by David Draper - Monday, November 23, 2015
When it’s going right, swinging a shotgun at a moving target is as simple as pointing your finger at one. It really is as natural as that. Or should be. The problem is we humans have a tendency to develop some bad habits. Habits that, once introduced, can make it easier to miss a bird than hit one. Even when everything feels right on the sporting clays range or in the field, things can go wrong. If you’re in a slump, chances are you’re making one of the following mistakes and don’t even realize it. Here’s are five of the most common reasons shotgunners miss and how to correct them.
It’s cool to watch a clay crush or feathers fly when a shot column connects. In fact, it’s such an awesome sight many shooters want to see it happen—so they lift their head off the stock immediately after they pull the trigger. The problem is, if you’re peeking, that load is more than likely going to miss its target. Instead, concentrate on keep your head down on the stock and stare intently at the target. Do this from the time the target leaves the house until well after you pull the trigger and not only will you get to watch the target break, you’ll see it happen a lot more often.
You Changed Focus
There are a lot of products on the market touting the ability to make you a better wingshot. Most of them are brightly colored beads of one form or another that affix to the end of a shotgun barrel. These are great if you’re aiming at a stationary target like a turkey, but for a streaking bird, whether clay or feathered, they cause more problems than they solve. Why? Because the last thing you should be looking at as you track a bird in flight is your barrel. A brightly colored bead can cause your focus to shift from the bird to the barrel, sometime several times before you pull the trigger. The second you look at the barrel, you stop your swing. Instead focus on one thing only—the target.
The incoming target seems like an easy shot. The bird is getting closer after all. Unfortunately, these targets are missed more often than they should be because shooters have a tendency to point the barrel at a spot in front of the target’s trajectory and pull the trigger. This might work if the bird is coming directly at you and it runs into the pattern, but that’s rarely the case. Instead, the target is approaching at a quartering angle, even if slightly, and either the pattern just clips the target or misses completely. Instead, track the incoming target and keep the barrel moving. You’ll hit it every time.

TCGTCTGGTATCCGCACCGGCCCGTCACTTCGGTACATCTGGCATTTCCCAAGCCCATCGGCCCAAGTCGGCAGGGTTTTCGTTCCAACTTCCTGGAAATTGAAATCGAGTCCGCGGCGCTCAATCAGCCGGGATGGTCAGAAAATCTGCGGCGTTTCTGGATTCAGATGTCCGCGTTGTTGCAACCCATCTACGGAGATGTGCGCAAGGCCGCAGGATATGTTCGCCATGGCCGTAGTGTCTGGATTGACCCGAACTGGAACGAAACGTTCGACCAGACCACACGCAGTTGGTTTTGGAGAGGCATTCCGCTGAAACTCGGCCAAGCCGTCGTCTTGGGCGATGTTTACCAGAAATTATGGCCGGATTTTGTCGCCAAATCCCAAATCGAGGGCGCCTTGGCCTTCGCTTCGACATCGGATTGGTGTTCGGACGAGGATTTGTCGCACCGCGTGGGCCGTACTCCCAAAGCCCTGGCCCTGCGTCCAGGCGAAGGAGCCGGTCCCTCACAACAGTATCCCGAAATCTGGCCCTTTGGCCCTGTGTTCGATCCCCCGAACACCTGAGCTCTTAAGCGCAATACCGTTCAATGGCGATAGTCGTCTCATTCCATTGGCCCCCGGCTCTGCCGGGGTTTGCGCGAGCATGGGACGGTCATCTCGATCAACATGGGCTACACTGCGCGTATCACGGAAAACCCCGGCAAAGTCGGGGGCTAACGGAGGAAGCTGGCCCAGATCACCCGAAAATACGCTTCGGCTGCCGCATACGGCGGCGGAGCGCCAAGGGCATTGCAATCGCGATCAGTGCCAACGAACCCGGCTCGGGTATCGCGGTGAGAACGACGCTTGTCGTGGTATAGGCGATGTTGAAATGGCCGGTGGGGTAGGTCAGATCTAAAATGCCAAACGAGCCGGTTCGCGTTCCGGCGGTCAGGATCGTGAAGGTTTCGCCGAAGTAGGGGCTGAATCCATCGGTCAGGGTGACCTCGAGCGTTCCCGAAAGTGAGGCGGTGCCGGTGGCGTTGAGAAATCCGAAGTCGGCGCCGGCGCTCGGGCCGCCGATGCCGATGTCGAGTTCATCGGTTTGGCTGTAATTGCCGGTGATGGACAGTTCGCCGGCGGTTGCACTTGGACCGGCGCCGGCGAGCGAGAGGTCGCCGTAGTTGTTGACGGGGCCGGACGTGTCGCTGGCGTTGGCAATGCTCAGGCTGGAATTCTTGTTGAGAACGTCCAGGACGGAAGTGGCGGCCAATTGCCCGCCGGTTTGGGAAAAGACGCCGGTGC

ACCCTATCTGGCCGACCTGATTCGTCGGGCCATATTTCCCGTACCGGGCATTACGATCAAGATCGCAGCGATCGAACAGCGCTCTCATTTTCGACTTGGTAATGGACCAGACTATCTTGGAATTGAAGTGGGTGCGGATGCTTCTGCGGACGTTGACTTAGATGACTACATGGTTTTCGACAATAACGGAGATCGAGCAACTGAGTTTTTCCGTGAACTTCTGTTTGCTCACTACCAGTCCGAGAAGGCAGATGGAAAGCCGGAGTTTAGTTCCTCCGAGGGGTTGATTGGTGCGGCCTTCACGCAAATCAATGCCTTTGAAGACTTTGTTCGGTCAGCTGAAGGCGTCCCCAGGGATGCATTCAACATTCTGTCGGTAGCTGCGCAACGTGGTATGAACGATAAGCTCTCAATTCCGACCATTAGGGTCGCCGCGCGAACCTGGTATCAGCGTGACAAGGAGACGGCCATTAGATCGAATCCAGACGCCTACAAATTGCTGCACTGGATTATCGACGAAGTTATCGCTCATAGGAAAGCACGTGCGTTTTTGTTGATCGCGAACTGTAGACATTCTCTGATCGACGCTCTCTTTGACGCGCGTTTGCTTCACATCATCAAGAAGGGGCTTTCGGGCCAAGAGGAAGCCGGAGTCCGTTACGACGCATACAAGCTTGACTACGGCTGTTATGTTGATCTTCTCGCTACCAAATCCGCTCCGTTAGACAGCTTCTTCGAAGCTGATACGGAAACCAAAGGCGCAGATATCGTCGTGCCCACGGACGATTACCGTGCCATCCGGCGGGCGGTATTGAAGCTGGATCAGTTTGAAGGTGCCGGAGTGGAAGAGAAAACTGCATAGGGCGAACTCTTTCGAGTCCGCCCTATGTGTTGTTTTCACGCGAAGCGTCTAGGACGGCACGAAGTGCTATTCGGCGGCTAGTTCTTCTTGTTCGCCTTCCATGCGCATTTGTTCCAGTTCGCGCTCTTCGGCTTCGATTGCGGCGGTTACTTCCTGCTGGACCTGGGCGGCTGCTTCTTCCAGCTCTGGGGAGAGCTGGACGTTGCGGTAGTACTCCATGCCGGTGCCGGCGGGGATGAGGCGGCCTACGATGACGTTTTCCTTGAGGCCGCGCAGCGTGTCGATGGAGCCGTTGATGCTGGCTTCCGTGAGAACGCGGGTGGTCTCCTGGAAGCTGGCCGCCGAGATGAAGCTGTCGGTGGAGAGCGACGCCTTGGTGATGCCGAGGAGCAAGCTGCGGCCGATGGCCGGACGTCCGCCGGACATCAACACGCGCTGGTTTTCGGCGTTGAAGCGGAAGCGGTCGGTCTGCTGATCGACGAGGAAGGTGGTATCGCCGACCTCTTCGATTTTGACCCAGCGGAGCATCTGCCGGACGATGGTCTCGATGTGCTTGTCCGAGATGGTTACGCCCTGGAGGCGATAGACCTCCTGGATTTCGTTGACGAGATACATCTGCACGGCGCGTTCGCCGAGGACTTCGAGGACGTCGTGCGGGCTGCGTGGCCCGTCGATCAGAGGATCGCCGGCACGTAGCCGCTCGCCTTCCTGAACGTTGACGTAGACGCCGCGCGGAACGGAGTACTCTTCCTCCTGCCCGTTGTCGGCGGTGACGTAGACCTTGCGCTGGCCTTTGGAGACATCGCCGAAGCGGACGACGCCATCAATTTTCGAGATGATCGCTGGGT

No Follow Through
Doubles, either crossing or as a pair, vex even the most experienced shooters. The trouble is most people are thinking about breaking the second bird before they’ve even pulled the trigger on the first. This rush to get on target leads to premature barrel movement at the initial shot, that is, the shooter pulls the trigger, then instantly starts to swing on the second bird. Like golf, follow through is important, so make sure your barrel swings through the first bird before moving on to the second. The best way to practice is to exaggerate your follow-through by continuing the swing well after the shot. This, along with a concentrated focus on the bird and not the barrel, should stop you from shooting behind the target.
Everyone knows flinching is the rifleman’s worse nightmare, but people tend to forget it can be just as aggravating to the shotgunner. When a wingshooter flinches, he lifts his head up and away from the recoiling stock, causing his hands to naturally follow the motion and pull the barrel well off the target. Because this occurs within milliseconds, it’s possible to not even realize it’s happening. This makes it all that more troubling as it’s tougher for the wingshooter to identify why he’s missing when it feels like he’s doing everything right. To overcome a flinch, focus hard on the moving target and resolve to watch the target break. If you’re not seeing it, you’re probably closing your eyes in preparation of the recoil. If the problem continues, consider switching to a lighter load, or investing in a recoil pad to minimize shock.
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